Lisa Ko (Dialogue Books, £8.99)

A decade ago, the mother of Deming Guo, a Chinese-born boy living in the Bronx, disappeared without warning or explanation. Since then, Deming has renamed himself Daniel and clashed continually with his adoptive parents, Peter and Kay Wilkinson, over his future. But now news of his mother has Daniel heading off to China, where he will learn the truth from her about her past. Inspired by a 2009 New York Times article about an undocumented Chinese immigrant, Lisa Ko has chosen to criticise government policies in the most effective way, which is by focusing on their effects on a single family. Daniel is a complex character, with his penchant for self-destruction and his ability to slip between identities, but he pales next to his mother, Polly (or Peilan), an indomitable woman who insists on living the kind of life she wants to live, and the sections told from her point of view are the highlights of this engaging, well-told novel.


Adam Kay (Picador, £8.99)

Junior doctors have become the benchmark by which long hours, overworked staff and overstretched resources are measured. In this “secret diary”, kept between 2004 and 2010, Adam Kay lifts the lid on their day-to-day life, partly to get back at Jeremy Hunt for the accusations of “greed” he levelled against the profession. Kay’s field was obstetrics and gynaecology, so there are squirm-inducing anecdotes aplenty, both hilarious and shocking. Alongside these tales, though, he makes sure to give his readers a thorough understanding of the workplace culture, in which staff have to make life-or-death decisions in a fog of exhaustion. The book culminates in an incident that prompted Kay to leave the field of medicine. The conditions described here can’t help but prompt serious questions about the mental welfare of the men and women we trust with our health.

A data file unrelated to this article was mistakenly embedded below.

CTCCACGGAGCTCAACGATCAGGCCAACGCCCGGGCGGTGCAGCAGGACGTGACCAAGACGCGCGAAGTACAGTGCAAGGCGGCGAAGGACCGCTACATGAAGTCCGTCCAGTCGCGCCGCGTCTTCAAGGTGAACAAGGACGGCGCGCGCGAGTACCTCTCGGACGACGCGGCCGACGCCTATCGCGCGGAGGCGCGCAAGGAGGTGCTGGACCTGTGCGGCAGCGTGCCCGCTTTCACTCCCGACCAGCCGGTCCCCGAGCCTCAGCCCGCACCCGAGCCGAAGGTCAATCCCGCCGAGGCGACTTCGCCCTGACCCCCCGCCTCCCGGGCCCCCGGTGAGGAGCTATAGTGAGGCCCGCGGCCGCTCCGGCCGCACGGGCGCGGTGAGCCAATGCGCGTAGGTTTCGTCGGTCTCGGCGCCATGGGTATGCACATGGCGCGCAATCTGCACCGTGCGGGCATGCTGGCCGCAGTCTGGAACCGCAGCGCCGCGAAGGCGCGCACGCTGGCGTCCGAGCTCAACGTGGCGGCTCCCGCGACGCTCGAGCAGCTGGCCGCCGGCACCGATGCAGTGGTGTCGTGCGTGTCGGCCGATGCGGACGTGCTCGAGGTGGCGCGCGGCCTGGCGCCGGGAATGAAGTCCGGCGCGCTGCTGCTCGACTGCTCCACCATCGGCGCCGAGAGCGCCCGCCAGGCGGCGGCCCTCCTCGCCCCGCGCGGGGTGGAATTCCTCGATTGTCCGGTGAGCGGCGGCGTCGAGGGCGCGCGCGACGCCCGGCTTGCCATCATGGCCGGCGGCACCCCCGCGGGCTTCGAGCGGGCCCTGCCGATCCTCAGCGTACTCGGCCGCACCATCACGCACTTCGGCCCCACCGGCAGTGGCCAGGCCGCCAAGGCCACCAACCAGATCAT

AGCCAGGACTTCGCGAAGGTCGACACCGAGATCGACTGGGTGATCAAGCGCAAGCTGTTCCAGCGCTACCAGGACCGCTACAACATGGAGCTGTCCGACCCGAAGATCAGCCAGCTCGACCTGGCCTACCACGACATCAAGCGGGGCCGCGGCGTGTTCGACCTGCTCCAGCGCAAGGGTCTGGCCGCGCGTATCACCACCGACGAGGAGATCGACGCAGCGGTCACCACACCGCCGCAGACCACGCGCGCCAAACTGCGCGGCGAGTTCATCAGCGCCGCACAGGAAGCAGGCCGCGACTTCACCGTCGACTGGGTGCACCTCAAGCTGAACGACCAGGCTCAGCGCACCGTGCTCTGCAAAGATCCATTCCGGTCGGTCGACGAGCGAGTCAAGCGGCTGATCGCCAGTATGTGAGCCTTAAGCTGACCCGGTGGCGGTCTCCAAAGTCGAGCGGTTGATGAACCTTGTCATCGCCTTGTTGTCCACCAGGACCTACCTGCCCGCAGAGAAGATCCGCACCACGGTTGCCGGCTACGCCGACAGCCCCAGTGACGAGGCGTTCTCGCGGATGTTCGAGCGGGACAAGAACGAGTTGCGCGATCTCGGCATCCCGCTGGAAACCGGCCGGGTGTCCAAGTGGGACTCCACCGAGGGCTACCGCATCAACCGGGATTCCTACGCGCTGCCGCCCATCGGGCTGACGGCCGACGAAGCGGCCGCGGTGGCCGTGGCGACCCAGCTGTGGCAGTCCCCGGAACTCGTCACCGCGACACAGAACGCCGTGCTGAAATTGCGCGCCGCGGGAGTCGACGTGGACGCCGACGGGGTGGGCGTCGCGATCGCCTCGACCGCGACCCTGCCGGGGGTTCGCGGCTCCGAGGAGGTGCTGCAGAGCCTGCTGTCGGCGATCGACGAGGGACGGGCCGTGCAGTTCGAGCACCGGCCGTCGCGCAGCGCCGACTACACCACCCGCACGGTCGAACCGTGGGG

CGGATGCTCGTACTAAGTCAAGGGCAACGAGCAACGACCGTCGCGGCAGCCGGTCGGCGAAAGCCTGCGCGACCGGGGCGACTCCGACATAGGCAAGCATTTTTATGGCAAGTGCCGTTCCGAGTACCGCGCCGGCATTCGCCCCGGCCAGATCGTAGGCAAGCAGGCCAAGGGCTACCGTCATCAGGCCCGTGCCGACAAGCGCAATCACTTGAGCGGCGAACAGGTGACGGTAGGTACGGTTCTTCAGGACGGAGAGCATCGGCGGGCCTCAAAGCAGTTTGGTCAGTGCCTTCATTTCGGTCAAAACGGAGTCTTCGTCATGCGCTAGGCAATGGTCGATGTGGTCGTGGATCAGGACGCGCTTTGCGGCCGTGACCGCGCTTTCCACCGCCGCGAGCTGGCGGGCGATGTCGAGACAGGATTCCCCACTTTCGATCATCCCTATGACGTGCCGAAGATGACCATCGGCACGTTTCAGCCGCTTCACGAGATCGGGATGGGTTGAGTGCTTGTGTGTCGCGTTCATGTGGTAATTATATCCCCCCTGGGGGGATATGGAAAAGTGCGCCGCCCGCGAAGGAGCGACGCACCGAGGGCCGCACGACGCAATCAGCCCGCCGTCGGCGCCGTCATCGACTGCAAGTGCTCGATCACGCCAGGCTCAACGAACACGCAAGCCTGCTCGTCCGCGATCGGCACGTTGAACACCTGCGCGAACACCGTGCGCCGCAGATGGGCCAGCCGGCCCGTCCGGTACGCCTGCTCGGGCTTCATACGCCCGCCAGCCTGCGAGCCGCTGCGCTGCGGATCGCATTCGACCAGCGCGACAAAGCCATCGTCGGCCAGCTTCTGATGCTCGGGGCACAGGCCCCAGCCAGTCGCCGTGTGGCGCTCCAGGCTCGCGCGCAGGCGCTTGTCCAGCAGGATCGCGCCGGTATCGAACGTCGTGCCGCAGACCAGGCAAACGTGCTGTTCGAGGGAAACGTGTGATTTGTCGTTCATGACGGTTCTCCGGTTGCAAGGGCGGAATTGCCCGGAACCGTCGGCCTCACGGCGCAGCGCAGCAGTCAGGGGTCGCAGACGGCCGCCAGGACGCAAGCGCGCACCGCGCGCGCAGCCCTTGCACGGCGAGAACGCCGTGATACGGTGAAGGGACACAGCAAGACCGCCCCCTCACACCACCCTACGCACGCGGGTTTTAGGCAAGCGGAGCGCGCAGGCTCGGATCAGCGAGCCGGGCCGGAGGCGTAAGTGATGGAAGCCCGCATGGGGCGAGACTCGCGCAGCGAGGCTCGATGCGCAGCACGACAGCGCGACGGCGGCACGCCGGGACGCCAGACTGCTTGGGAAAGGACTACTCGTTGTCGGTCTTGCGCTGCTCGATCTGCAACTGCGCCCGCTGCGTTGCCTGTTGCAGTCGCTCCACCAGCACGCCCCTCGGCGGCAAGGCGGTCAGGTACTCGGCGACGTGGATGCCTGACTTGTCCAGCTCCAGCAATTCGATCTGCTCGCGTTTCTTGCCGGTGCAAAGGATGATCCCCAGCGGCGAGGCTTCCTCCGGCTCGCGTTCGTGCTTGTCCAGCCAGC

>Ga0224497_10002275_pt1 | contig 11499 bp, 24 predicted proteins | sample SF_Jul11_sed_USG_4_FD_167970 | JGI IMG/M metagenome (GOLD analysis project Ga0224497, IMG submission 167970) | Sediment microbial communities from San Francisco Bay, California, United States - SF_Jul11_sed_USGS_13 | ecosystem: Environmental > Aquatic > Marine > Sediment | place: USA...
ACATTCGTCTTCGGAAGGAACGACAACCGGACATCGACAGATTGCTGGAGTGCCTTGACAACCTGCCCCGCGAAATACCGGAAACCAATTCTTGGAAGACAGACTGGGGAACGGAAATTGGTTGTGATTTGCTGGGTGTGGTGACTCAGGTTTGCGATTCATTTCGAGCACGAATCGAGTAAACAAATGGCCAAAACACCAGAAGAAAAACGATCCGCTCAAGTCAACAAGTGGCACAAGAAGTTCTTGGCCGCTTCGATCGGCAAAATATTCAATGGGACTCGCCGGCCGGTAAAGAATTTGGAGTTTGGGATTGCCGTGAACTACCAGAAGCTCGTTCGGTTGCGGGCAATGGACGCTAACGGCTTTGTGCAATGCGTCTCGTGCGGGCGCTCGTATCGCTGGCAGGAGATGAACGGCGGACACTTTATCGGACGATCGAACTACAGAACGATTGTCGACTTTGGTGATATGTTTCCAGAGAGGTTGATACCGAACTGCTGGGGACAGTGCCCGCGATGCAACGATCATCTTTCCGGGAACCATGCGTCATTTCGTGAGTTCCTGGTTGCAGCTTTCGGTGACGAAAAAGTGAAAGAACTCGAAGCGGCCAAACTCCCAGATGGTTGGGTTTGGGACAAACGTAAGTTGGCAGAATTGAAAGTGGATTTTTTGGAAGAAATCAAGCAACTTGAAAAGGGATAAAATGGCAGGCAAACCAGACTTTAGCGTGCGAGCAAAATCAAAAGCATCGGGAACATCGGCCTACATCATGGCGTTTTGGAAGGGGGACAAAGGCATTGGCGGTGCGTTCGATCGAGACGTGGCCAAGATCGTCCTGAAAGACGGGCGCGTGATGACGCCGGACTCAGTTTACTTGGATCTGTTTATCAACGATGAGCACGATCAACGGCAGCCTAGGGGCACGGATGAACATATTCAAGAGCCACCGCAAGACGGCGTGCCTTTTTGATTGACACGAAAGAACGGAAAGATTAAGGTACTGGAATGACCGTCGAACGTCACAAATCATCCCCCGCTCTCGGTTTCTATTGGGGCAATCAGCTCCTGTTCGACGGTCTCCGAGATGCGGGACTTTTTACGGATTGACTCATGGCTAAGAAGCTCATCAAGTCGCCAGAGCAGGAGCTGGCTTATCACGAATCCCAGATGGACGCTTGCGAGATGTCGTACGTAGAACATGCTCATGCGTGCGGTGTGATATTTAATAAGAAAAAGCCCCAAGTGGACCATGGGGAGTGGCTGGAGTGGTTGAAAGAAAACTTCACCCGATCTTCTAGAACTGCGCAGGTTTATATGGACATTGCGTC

Jonathan Falla (Stupor Mundi, £5.99)

Good News from Riga is another novel with migration as its theme, but takes place in an unnamed city of Falla’s creation. It was built on jute, but its currency is crowns and there’s a desert to the north, so who knows? It hosts a community of Exiles, forced to wear sashes identifying them as undocumented immigrants. Erik, a middle-aged plastic surgeon, is drawn into their world when he becomes obsessed with a teenage flower-seller, and although their homeland is never named they are unmistakably Scots. Forced to leave 23 years earlier by the accession of a Monarchist government, they await the fax which will signal their return to the homeland, although the younger generation has little time for their sentimentalised version of the old country’s culture. And then the murders begin. Rather than trying to decipher whatever allegorical points Falla’s making about immigrant communities and Scottish identity, it’s best approached as a satirical thriller and really quite creepy love story.